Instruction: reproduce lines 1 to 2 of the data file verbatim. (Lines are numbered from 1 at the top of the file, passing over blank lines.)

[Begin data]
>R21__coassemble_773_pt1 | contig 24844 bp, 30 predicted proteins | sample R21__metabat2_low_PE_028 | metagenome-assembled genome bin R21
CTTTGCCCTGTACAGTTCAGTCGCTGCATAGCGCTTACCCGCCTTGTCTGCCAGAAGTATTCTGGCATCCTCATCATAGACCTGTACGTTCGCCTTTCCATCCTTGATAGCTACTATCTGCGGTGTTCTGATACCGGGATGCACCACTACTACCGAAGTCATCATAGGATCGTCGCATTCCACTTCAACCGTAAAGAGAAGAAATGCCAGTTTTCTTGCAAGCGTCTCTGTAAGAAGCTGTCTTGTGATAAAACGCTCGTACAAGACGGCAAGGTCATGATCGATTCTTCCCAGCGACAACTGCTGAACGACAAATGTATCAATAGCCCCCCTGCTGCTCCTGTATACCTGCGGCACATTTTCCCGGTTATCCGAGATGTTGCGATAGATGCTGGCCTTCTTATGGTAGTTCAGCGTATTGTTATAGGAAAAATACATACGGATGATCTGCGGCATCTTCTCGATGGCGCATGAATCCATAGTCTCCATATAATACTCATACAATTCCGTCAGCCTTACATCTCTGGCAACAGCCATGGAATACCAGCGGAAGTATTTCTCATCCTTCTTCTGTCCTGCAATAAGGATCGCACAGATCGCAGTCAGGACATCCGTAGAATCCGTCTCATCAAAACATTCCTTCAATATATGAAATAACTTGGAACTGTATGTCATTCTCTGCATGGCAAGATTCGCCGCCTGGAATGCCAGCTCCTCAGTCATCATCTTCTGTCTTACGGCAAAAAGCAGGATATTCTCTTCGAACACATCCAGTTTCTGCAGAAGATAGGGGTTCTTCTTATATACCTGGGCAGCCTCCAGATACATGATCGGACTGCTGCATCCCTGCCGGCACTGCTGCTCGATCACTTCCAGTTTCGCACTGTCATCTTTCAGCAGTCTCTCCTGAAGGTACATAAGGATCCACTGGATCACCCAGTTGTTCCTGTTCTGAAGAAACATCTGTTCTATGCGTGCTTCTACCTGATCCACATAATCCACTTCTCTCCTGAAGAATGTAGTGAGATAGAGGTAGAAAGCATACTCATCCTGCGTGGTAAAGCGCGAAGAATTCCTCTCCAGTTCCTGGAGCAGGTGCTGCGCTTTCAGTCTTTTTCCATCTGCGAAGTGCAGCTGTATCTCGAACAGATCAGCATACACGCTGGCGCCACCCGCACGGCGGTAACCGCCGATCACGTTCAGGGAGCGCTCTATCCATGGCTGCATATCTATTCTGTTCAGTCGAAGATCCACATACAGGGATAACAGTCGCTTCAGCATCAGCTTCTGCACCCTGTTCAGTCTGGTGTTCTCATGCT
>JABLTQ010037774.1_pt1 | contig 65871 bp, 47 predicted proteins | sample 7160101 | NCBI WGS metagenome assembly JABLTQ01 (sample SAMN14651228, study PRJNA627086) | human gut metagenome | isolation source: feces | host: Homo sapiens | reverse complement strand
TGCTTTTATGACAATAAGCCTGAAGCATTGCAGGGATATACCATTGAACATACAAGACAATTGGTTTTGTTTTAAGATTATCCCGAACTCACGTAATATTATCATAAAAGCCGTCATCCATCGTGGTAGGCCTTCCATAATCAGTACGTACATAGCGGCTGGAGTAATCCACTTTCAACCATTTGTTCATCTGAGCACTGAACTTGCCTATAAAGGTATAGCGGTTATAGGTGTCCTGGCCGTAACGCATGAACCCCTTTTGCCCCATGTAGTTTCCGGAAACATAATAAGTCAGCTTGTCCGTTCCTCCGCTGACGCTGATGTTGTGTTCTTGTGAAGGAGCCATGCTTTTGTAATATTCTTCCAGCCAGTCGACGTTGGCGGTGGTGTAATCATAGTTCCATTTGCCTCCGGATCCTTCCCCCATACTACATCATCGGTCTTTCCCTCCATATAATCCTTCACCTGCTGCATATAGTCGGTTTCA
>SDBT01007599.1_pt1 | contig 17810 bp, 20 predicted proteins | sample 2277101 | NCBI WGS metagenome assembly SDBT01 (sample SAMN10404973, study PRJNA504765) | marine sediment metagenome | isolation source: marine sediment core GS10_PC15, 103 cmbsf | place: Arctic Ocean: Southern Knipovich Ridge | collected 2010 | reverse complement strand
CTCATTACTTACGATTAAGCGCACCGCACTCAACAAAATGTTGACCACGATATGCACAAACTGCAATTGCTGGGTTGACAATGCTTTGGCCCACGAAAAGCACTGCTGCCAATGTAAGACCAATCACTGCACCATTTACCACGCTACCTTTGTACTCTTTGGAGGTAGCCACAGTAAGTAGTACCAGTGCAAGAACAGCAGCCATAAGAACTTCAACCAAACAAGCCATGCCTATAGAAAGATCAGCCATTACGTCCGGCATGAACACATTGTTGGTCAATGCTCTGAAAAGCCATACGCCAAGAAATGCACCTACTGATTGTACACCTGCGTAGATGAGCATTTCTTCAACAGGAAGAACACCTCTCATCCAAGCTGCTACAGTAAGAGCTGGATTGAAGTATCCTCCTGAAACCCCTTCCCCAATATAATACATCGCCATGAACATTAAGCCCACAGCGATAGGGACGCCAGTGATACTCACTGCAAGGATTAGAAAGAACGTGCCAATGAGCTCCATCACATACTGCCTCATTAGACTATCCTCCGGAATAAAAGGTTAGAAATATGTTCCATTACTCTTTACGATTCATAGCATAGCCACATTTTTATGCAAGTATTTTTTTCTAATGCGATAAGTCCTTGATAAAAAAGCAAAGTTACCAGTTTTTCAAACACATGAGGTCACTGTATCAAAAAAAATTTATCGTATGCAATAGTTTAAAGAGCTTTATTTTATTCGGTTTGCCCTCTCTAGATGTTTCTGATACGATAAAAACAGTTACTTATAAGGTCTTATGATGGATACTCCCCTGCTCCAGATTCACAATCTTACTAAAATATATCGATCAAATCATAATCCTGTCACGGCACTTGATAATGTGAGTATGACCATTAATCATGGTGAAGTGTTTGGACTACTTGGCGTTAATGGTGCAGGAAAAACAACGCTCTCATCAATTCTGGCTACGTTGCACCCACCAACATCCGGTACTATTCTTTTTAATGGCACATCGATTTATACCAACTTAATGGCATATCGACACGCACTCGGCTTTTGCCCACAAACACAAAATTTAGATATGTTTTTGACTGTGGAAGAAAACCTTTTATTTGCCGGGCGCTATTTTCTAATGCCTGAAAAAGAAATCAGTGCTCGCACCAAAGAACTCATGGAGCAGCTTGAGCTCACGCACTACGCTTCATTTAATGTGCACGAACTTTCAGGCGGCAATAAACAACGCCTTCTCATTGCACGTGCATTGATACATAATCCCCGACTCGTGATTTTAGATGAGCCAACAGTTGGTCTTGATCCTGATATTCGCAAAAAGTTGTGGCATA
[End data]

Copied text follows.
>R21__coassemble_773_pt1 | contig 24844 bp, 30 predicted proteins | sample R21__metabat2_low_PE_028 | metagenome-assembled genome bin R21
CTTTGCCCTGTACAGTTCAGTCGCTGCATAGCGCTTACCCGCCTTGTCTGCCAGAAGTATTCTGGCATCCTCATCATAGACCTGTACGTTCGCCTTTCCATCCTTGATAGCTACTATCTGCGGTGTTCTGATACCGGGATGCACCACTACTACCGAAGTCATCATAGGATCGTCGCATTCCACTTCAACCGTAAAGAGAAGAAATGCCAGTTTTCTTGCAAGCGTCTCTGTAAGAAGCTGTCTTGTGATAAAACGCTCGTACAAGACGGCAAGGTCATGATCGATTCTTCCCAGCGACAACTGCTGAACGACAAATGTATCAATAGCCCCCCTGCTGCTCCTGTATACCTGCGGCACATTTTCCCGGTTATCCGAGATGTTGCGATAGATGCTGGCCTTCTTATGGTAGTTCAGCGTATTGTTATAGGAAAAATACATACGGATGATCTGCGGCATCTTCTCGATGGCGCATGAATCCATAGTCTCCATATAATACTCATACAATTCCGTCAGCCTTACATCTCTGGCAACAGCCATGGAATACCAGCGGAAGTATTTCTCATCCTTCTTCTGTCCTGCAATAAGGATCGCACAGATCGCAGTCAGGACATCCGTAGAATCCGTCTCATCAAAACATTCCTTCAATATATGAAATAACTTGGAACTGTATGTCATTCTCTGCATGGCAAGATTCGCCGCCTGGAATGCCAGCTCCTCAGTCATCATCTTCTGTCTTACGGCAAAAAGCAGGATATTCTCTTCGAACACATCCAGTTTCTGCAGAAGATAGGGGTTCTTCTTATATACCTGGGCAGCCTCCAGATACATGATCGGACTGCTGCATCCCTGCCGGCACTGCTGCTCGATCACTTCCAGTTTCGCACTGTCATCTTTCAGCAGTCTCTCCTGAAGGTACATAAGGATCCACTGGATCACCCAGTTGTTCCTGTTCTGAAGAAACATCTGTTCTATGCGTGCTTCTACCTGATCCACATAATCCACTTCTCTCCTGAAGAATGTAGTGAGATAGAGGTAGAAAGCATACTCATCCTGCGTGGTAAAGCGCGAAGAATTCCTCTCCAGTTCCTGGAGCAGGTGCTGCGCTTTCAGTCTTTTTCCATCTGCGAAGTGCAGCTGTATCTCGAACAGATCAGCATACACGCTGGCGCCACCCGCACGGCGGTAACCGCCGATCACGTTCAGGGAGCGCTCTATCCATGGCTGCATATCTATTCTGTTCAGTCGAAGATCCACATACAGGGATAACAGTCGCTTCAGCATCAGCTTCTGCACCCTGTTCAGTCTGGTGTTCTCATGCT